The brain has the ability to hold limited pieces of information in its short-term memory. Typically, a good average number to consider is about five to seven items (thus, why it is generally easy to remember a phone number). When the brain has to hold in its memory all of the words in a decoded manner (sounds, blend sounds together, word) it will find it more cumbersome to gather meaning in an efficient manner. This is one reason why it is important for readers to become efficient at the decoding process, to free space within the short-term memory to focus on comprehension skills.

As stated above, the National Reading Panel found that the most beneficial type of phonics instruction was that which was conducted in a systematic and explicit manner. Systematic instruction is instruction that occurs in a clearly defined sequence, typically where new learning continuously builds upon previously learned information. In this way, additional repetitions and practice opportunities are available to ensure mastery of the skills.

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Explicit instruction requires direct teaching of the letter-sound relationship. This would include the major letter-sound combinations that would be found in the majority of printed text. It would involve not only single letter-sounds, but also letter combinations that form their own unique sounds. It goes across all letters (vowels and consonants). Additionally, explicit instruction requires multiple repetitions for the learner in order to ensure mastery.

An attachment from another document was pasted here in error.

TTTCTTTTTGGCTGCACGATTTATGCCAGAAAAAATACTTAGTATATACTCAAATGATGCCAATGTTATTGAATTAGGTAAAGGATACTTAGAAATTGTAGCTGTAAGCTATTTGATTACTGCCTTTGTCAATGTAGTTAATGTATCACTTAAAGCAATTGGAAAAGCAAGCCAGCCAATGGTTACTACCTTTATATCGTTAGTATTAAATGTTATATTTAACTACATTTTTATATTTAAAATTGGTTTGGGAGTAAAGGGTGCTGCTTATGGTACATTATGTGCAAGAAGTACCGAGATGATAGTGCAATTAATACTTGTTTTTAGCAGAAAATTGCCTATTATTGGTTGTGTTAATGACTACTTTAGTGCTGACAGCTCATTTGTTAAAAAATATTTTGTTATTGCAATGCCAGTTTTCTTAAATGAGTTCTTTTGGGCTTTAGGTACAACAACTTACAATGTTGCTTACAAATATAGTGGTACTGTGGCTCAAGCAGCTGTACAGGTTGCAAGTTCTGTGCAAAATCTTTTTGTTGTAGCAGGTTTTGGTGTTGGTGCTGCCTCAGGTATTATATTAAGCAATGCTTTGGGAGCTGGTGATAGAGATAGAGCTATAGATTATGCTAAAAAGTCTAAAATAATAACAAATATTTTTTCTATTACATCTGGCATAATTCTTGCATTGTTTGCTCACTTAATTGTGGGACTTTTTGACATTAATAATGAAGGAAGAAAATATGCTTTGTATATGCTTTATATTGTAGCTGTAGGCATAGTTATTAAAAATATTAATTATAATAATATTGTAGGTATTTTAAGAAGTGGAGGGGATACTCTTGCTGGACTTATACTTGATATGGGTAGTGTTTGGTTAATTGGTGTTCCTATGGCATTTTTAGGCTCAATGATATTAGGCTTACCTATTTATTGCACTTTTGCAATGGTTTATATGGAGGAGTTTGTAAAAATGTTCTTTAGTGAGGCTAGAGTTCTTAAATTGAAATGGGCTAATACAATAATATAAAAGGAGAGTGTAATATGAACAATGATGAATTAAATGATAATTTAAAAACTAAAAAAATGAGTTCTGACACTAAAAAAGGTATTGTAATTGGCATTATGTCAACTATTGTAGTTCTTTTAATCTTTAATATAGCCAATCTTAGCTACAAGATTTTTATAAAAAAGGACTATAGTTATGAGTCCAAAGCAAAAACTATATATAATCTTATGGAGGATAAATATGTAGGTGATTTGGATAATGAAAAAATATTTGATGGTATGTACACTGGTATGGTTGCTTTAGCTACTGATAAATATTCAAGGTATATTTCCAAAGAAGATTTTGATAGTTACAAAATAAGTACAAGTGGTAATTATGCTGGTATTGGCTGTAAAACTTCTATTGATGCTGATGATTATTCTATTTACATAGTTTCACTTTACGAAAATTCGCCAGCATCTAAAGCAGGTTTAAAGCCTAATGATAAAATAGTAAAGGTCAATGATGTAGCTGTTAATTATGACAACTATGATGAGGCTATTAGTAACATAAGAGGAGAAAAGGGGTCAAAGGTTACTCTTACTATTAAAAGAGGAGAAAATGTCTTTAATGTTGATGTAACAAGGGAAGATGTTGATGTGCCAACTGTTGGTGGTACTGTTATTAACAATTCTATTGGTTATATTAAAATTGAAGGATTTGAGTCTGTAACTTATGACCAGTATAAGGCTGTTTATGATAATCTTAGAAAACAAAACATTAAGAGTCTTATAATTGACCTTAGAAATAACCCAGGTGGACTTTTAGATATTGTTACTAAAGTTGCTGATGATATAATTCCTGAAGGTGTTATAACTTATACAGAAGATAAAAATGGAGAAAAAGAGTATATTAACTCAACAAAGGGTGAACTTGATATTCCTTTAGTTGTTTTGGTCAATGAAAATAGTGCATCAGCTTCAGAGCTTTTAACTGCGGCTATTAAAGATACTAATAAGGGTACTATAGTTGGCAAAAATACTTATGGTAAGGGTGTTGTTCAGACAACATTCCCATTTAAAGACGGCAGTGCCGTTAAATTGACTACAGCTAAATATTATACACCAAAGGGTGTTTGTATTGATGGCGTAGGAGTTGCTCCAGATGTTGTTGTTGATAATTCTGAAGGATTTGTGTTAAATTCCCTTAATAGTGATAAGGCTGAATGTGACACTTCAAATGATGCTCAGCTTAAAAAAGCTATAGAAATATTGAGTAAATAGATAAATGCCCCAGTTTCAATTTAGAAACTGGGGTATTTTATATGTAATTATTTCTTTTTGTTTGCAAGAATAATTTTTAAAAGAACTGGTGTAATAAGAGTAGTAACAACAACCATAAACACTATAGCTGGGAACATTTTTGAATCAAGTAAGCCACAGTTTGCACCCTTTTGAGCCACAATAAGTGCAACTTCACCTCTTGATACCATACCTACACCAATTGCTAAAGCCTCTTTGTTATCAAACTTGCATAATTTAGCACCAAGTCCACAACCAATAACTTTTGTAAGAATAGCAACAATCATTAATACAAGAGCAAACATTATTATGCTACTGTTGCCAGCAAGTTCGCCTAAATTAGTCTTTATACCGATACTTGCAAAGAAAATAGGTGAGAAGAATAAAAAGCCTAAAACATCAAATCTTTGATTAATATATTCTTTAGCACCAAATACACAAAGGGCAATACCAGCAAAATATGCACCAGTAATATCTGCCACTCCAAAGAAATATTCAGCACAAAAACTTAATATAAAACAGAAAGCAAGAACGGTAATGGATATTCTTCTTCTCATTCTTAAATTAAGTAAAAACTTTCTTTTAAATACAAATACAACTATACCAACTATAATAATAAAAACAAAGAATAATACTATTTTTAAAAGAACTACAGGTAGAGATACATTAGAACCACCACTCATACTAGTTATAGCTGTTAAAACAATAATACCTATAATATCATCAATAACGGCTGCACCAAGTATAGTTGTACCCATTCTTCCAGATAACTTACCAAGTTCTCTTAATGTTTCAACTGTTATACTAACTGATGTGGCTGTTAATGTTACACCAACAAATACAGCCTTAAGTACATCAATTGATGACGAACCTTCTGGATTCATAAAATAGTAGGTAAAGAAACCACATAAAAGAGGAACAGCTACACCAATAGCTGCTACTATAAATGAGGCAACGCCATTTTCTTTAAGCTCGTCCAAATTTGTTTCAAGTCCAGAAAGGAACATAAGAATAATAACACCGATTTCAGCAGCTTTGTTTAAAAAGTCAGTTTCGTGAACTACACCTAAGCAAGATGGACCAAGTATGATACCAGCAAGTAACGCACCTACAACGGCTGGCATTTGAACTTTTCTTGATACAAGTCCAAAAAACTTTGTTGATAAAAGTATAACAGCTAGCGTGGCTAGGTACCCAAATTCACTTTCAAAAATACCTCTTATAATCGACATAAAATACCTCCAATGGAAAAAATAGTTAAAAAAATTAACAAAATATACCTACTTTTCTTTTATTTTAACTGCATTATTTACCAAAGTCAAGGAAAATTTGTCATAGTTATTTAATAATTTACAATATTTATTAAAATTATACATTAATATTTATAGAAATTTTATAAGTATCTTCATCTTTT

There are six major types of phonics instruction that can be found in schools. The six types are:

· Analogy-based phonics – phonics approach that uses word families and finding similarities between words to learn new words

· Synthetic phonics – phonics approach where learners are taught how to look at letters and change them into their sounds, then finally blend the sounds together into words

· Embedded phonics – phonics approach where the letter-sound relationships are taught through the text and not in isolation

· Onset-rime phonics – phonics approach where learners combine the first sound in a word (onset), with the rest of the word (rime)

· Analytic phonics – phonics approach where learners are taught how to look at the relationships in already-known words to learn new words; no sounds are produced in isolation

· Spelling phonics – phonics approach where learners break apart (segment) words, typically when writing, and apply their own knowledge of letter sounds to determine what letter to write